Thursday, June 29, 2006

The Weekly Awesome! #5

Music Notes

I really would like to not write about the exploding space shuttle of lunacy that is Britney Spears' life all the time, but damnit, that girl is committed to constantly bringing the crazy on a maddeningly consistant basis. So here we go; this week we have a testiment to the nation's talented air-brush artists who work so diligently to make people in magazines not look like the hideous ass-beasts that they are. If you'll follow this link:

You'll find a picture of Britney Spears that is, possibly, the most unflattering picture of all time. And I don't just mean of her. It's the most unflattering picture of anyone ever. Then, you can click on the links to take you to Ms. Spears' recent Harpers mag pics of her in the nude and very pregnent. She looks good in those, almost like shiny polished plastic. Do a little side-by-side and you'll want to buy every photo retoucher you know a round of high-proof drinks.

Also, don't look at the first pic too long or you'll get dizzy and throw up. Trust me.

Songs of our Week

1. “Haunted” by Shane MacGowan and the Popes

Okay, yes, I’ve already done a song by Shane MacGowan’s band The Pouges and while I’m trying really hard to not have a lot of repeat-sies, I figure that solo careers and original bands are different enough that I can risk it without the music blog police showing up at my door in their ironic t-shirts and white belts to take me away to Tower Records for a debriefing with the editors of Spin. Yes… what was I talking about? Oh, right… “Haunted.” Great song. Because Shane MacGowan has a voice like a pile of drunk sandpaper and the girl who duets with him (Sinead O’Conner? I don’t do research.) has such a sweet, angelic voice, I can only imagine that this song is about a shabby hobo who falls in love with a beautiful school marm in the mean streets of London. Open to interpretation, I suppose, but that’s my guess.

2. “Evergreen” by The Fiery Furnaces

These guys are real “record store clerk” musicians; overly weird, hip and most people will think they sound like sonic ass. However, just to confuse everyone, they put out a ridiculously catchy pop song on a random EP and it’s one of the finest indie recordings of the last few years. I don’t recommend much of their other stuff unless you know you have a tolerance for music that rocks only occasionally and meanders a whole, whole lot, but this song will do right by you.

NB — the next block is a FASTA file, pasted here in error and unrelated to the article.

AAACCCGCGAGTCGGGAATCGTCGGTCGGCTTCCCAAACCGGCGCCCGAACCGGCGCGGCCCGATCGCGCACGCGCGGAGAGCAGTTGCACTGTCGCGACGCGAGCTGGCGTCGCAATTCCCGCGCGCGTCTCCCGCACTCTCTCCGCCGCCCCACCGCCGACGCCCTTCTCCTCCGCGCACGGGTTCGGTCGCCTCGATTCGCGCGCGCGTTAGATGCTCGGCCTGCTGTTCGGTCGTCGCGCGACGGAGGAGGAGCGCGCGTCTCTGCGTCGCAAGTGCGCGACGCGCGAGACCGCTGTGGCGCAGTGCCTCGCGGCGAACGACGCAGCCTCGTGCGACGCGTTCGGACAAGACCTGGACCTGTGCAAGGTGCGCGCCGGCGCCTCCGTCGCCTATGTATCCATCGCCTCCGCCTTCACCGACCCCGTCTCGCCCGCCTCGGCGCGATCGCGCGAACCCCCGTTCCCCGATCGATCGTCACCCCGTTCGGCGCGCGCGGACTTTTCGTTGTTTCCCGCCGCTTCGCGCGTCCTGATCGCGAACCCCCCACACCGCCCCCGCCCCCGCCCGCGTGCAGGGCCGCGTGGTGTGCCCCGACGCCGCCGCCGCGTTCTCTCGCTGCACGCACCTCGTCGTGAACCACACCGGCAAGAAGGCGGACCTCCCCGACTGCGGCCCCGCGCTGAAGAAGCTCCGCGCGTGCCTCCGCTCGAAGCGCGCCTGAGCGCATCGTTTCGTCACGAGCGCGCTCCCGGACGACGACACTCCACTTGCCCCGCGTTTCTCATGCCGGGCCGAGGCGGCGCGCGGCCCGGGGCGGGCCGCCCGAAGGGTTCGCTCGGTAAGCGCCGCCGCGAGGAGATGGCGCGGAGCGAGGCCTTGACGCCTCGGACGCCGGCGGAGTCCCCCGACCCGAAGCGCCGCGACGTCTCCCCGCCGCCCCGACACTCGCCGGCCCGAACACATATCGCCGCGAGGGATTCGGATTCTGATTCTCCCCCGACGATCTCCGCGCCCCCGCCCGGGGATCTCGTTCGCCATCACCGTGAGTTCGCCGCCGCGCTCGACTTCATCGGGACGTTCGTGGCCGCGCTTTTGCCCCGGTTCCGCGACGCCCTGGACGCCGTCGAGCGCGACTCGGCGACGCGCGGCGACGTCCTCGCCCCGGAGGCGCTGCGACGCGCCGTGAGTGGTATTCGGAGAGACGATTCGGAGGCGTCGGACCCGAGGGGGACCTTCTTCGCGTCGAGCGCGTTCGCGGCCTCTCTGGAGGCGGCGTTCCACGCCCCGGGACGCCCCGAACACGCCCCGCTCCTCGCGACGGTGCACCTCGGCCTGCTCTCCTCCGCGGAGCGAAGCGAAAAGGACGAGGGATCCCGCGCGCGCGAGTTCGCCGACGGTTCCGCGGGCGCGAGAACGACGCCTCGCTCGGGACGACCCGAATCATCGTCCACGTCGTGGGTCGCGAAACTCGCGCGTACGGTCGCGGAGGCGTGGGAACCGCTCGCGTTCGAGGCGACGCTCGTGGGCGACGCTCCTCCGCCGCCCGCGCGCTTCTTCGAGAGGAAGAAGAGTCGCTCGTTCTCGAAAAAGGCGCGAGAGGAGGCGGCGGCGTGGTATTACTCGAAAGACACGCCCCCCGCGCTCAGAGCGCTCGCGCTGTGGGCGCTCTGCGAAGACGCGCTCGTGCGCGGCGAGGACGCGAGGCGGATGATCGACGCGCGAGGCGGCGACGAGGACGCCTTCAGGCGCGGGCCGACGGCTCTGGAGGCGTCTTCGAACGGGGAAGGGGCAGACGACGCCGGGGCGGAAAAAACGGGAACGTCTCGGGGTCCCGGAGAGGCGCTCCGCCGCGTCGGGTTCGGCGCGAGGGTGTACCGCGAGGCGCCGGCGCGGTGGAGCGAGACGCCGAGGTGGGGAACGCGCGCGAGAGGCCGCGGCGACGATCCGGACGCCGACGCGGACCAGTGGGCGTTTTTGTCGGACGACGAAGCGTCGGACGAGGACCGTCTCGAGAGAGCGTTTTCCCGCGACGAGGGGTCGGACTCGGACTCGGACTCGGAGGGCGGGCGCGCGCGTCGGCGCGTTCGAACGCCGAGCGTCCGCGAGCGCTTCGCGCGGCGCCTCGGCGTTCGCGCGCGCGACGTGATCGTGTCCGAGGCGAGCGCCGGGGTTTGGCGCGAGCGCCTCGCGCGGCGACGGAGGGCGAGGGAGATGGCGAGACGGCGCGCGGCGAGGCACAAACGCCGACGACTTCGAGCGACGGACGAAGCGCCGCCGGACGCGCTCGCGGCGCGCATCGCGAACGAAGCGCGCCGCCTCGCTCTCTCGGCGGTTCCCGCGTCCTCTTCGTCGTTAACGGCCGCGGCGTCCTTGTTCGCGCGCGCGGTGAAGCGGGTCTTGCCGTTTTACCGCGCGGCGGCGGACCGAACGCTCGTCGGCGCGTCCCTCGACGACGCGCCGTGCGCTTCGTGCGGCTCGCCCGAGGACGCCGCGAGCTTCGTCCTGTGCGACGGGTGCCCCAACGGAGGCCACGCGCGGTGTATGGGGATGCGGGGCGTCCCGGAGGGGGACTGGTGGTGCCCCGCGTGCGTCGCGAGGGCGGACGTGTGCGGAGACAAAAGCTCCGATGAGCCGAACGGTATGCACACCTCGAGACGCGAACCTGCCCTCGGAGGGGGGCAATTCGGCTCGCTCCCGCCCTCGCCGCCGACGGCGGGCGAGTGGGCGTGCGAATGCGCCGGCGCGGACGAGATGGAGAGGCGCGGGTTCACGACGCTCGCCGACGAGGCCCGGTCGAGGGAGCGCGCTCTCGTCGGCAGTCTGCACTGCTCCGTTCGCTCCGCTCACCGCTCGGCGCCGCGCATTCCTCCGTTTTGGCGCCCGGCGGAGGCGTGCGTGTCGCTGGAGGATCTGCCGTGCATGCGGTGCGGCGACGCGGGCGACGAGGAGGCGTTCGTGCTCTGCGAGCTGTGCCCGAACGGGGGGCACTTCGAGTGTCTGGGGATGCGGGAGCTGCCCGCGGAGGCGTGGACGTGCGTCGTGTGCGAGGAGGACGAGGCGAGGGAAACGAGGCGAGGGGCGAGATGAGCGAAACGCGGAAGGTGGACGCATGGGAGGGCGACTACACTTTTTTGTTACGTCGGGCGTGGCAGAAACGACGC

3. “Time After Time” by Willie Nelson

That’s right. The Red-Headed Stranger covering the 80’s most sartorially-challenged girl who, for gosh sakes, just wanted to have fun. This is one of the best covers I’ve heard in a long time because it actually does something different with the song, or at least it takes it to a very different place. When Cindy Lauper sang it, images of college girls crying in their sororitiey house after one of them’s big break up springs immediately to mind. In Willie’s hands, it’s an old cowboy’s reminesince on a hard life that tells the one he loves exactly this, “I will never let you down.” Who doesn’t want to hear that now and again, even if it is from Willie Nelson?

4. "Sylvia's Mother" by Dr. Hook

Despite being everyone's favorite freak-out drug band whose tunes were penned by Shel Silverstein, Dr. Hook remains surprisingly underappreciated in the pantheon of late-60's/early 70's music. Shame. These guys are wonderfully weird and back an odd amount of emotion into such songs as "Penicillin Penny" and "My Pants Want To Get Up And Dance." This song though, about a guy pleading with his girlfriend's mother to let him talk to her just for a few minutes, is one of their best. Really sad and perfectly wrought with feeling; aims more for the heart than the head.

5. "Romeo & Juliet" by Dire Straits

Sadly, this song has been over-used in sappy romantic movies, which sucks, because that sort of thing can drain a song of it's emotion and make it just so much background noise. However, this is perfect late night driving music; very atmospheric, though it helps if you're currently in love or getting there quickly. The rest of Dire Straits ouevre can be dismissed as so much bar-band fodder, but this is their real shining moment.


Blogger pandacookie said...

This comment has been removed by a blog administrator.

2:11 PM  

Post a Comment

Links to this post:

Create a Link

<< Home